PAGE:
My desire is to actually convey that I get it. I understand why you did the things you did. Why you violently raged out of the blue. Why you stonewalled and threw sarcasm in my face. Why you blamed and shamed me, even for things you asked for yourself, and for things that were in reality yours. Why your own hypocrisy was lost on you. Why there were projection and projective identification on your end. Why it was easier to make me the bad one, the one at fault. I understand now, that you did all of these things because you were fearful. You suffer with a very weak and fragile ego, and it was your (dysfunctional) way of protecting yourself. It did not matter how much love I gave, because in your mind, relationships subconsciously mean being destroyed by the other. And you did not want to be “wrong” or “bad,” for what it would mean of your shaky self-worth, so it was easier to make me the bad one instead.

You also never had anyone in your family to model for you what it looks like to take personal responsibility. Instead, what you witnessed and consequently learned from your family was how to blame, how to shame, how to ignore feelings, how to focus on appearance, material things, and status above all else. Your family was never able to love and accept you as you are. It is no wonder why you acted (and still continue to act) the way you did.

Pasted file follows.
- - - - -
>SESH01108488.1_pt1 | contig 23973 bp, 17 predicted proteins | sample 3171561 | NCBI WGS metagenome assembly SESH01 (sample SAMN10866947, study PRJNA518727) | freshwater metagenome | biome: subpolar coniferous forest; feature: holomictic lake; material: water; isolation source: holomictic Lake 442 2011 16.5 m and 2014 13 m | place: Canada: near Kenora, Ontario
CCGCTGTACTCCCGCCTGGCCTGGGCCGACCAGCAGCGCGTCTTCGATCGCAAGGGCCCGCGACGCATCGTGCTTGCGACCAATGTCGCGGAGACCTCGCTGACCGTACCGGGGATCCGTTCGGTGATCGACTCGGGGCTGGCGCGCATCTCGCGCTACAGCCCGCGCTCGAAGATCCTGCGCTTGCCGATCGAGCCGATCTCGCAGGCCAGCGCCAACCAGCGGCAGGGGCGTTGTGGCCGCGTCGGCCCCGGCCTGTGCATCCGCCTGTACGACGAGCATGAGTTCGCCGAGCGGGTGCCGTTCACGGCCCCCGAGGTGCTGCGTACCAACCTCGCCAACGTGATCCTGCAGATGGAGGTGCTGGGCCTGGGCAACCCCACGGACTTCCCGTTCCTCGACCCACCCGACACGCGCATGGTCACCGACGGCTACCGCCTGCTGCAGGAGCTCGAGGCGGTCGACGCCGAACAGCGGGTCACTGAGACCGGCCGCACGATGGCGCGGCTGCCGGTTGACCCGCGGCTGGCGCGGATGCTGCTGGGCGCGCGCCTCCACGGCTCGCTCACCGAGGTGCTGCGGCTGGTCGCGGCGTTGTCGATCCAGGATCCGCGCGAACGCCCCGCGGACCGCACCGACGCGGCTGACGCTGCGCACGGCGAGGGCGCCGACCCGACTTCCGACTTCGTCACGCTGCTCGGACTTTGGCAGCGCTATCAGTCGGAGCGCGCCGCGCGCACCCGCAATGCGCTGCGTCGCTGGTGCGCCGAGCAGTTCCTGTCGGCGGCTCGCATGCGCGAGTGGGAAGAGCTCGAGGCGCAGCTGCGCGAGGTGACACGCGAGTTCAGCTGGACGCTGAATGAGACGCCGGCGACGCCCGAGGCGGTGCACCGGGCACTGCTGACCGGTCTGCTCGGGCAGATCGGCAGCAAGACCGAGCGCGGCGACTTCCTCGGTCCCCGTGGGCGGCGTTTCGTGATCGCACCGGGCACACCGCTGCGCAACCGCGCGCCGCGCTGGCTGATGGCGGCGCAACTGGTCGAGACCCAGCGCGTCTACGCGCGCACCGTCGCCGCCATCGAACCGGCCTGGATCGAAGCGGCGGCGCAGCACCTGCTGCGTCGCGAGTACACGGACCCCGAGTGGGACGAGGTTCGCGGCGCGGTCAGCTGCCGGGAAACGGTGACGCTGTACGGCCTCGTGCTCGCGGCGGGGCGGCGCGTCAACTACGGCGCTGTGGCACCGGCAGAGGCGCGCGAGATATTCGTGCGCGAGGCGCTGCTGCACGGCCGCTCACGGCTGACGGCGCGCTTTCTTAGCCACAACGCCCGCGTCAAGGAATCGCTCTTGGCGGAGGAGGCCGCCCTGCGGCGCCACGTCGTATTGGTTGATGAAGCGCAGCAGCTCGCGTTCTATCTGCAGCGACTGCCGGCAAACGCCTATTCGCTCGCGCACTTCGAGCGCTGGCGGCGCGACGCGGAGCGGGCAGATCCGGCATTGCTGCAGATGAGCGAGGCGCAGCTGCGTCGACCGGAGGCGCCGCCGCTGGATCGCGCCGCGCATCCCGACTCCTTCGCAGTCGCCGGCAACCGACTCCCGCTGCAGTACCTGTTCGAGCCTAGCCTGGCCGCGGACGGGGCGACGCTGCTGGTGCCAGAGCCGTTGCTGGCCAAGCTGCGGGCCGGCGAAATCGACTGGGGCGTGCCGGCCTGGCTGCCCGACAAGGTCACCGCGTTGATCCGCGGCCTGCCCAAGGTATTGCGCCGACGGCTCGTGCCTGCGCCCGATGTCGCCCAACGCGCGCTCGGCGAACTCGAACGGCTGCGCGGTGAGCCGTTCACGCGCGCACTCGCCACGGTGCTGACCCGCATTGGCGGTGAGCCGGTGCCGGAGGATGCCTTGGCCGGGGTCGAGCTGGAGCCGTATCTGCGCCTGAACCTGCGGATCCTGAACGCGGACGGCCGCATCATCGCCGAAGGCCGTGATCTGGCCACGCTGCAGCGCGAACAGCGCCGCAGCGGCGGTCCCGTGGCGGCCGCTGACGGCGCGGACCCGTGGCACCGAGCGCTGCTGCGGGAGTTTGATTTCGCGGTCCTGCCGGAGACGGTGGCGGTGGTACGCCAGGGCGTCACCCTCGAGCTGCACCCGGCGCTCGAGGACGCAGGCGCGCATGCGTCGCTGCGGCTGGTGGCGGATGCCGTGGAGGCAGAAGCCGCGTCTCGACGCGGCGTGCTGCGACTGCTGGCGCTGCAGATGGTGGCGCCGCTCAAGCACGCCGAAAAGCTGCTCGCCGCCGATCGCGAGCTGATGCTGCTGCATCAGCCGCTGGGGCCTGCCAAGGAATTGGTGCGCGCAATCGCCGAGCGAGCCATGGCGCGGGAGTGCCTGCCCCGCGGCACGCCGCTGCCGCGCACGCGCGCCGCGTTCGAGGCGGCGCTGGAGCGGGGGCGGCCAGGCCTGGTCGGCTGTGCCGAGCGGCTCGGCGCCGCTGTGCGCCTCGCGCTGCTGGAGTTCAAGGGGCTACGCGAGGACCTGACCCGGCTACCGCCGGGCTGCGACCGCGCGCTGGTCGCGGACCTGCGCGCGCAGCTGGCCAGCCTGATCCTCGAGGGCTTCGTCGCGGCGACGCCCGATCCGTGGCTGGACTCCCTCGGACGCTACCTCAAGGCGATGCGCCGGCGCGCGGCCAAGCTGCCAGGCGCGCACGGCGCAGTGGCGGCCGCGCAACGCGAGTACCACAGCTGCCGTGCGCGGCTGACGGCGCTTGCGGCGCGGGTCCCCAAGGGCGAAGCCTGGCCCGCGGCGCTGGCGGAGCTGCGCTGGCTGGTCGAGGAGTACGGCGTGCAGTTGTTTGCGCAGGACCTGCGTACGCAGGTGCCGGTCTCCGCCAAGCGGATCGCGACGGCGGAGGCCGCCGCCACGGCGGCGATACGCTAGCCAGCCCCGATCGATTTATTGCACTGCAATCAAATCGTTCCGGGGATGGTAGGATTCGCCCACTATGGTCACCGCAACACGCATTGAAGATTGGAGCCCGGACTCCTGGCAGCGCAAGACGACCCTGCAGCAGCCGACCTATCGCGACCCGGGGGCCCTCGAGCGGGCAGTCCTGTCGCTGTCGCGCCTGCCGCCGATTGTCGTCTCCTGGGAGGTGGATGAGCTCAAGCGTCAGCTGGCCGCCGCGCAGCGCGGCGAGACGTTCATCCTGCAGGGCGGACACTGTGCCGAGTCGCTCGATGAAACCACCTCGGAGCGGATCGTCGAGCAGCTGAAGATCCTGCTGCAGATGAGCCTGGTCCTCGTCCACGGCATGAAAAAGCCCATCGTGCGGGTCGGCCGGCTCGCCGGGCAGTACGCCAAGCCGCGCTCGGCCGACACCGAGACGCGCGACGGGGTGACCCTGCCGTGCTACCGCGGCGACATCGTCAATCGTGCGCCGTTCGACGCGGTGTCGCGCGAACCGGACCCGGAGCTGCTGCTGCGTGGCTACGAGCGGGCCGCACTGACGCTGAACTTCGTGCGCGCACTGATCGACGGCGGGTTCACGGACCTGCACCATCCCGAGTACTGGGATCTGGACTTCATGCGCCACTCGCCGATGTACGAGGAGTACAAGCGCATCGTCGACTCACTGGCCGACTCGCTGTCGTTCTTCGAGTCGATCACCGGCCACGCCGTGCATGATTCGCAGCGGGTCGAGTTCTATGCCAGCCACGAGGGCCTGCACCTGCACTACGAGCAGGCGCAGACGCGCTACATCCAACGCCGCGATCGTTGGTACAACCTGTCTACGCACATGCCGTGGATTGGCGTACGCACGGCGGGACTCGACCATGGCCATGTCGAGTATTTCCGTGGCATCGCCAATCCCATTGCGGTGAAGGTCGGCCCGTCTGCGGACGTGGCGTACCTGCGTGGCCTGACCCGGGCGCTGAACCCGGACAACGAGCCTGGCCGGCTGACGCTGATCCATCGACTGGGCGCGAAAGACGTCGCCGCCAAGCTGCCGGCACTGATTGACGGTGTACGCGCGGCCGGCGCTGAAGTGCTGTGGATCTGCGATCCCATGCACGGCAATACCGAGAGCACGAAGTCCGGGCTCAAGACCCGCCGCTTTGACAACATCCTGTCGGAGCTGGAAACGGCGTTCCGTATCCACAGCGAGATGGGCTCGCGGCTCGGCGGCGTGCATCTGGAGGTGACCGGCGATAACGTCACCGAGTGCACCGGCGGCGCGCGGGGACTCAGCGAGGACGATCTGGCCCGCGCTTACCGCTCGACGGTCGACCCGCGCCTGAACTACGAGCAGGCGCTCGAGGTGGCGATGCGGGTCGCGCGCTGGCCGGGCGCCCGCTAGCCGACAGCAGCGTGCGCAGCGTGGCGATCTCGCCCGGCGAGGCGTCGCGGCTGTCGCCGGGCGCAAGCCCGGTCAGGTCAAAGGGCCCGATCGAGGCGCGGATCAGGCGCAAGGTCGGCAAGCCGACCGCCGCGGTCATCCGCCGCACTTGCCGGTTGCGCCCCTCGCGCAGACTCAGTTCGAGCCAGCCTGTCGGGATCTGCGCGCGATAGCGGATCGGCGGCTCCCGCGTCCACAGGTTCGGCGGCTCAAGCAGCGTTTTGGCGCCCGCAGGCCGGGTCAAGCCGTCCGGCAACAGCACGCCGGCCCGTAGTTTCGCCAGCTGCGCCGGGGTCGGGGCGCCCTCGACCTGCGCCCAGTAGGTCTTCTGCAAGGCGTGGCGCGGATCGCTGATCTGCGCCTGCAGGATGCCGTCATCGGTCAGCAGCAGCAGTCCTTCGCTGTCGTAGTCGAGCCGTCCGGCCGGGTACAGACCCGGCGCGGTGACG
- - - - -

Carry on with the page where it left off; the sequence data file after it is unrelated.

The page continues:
I get it now. I don’t expect you to know better than this. Not anymore. You never had the nurturing to make it possible for you to have true empathy. And because I get it, I have compassion for you. I feel much sadness for you. And of course, I can say genuinely that I forgive you. Like an infant, you did not know better.

Yet it is apparent to me that you have not changed much since the last time we saw each other. You are still suffering with your ego ailment, and your recent actions speak of your need to first and foremost make yourself feel better and ameliorate your own guilt. That, too, I get. For someone who was never taught how to manage emotions, you depend on others to instead care, understand, and comfort you. Which is what you did to me throughout our entire relationship–which is why you got mad at me when I asked for support… because in your mind, like the infant, you believed I should be the one caring for you, not the other way around.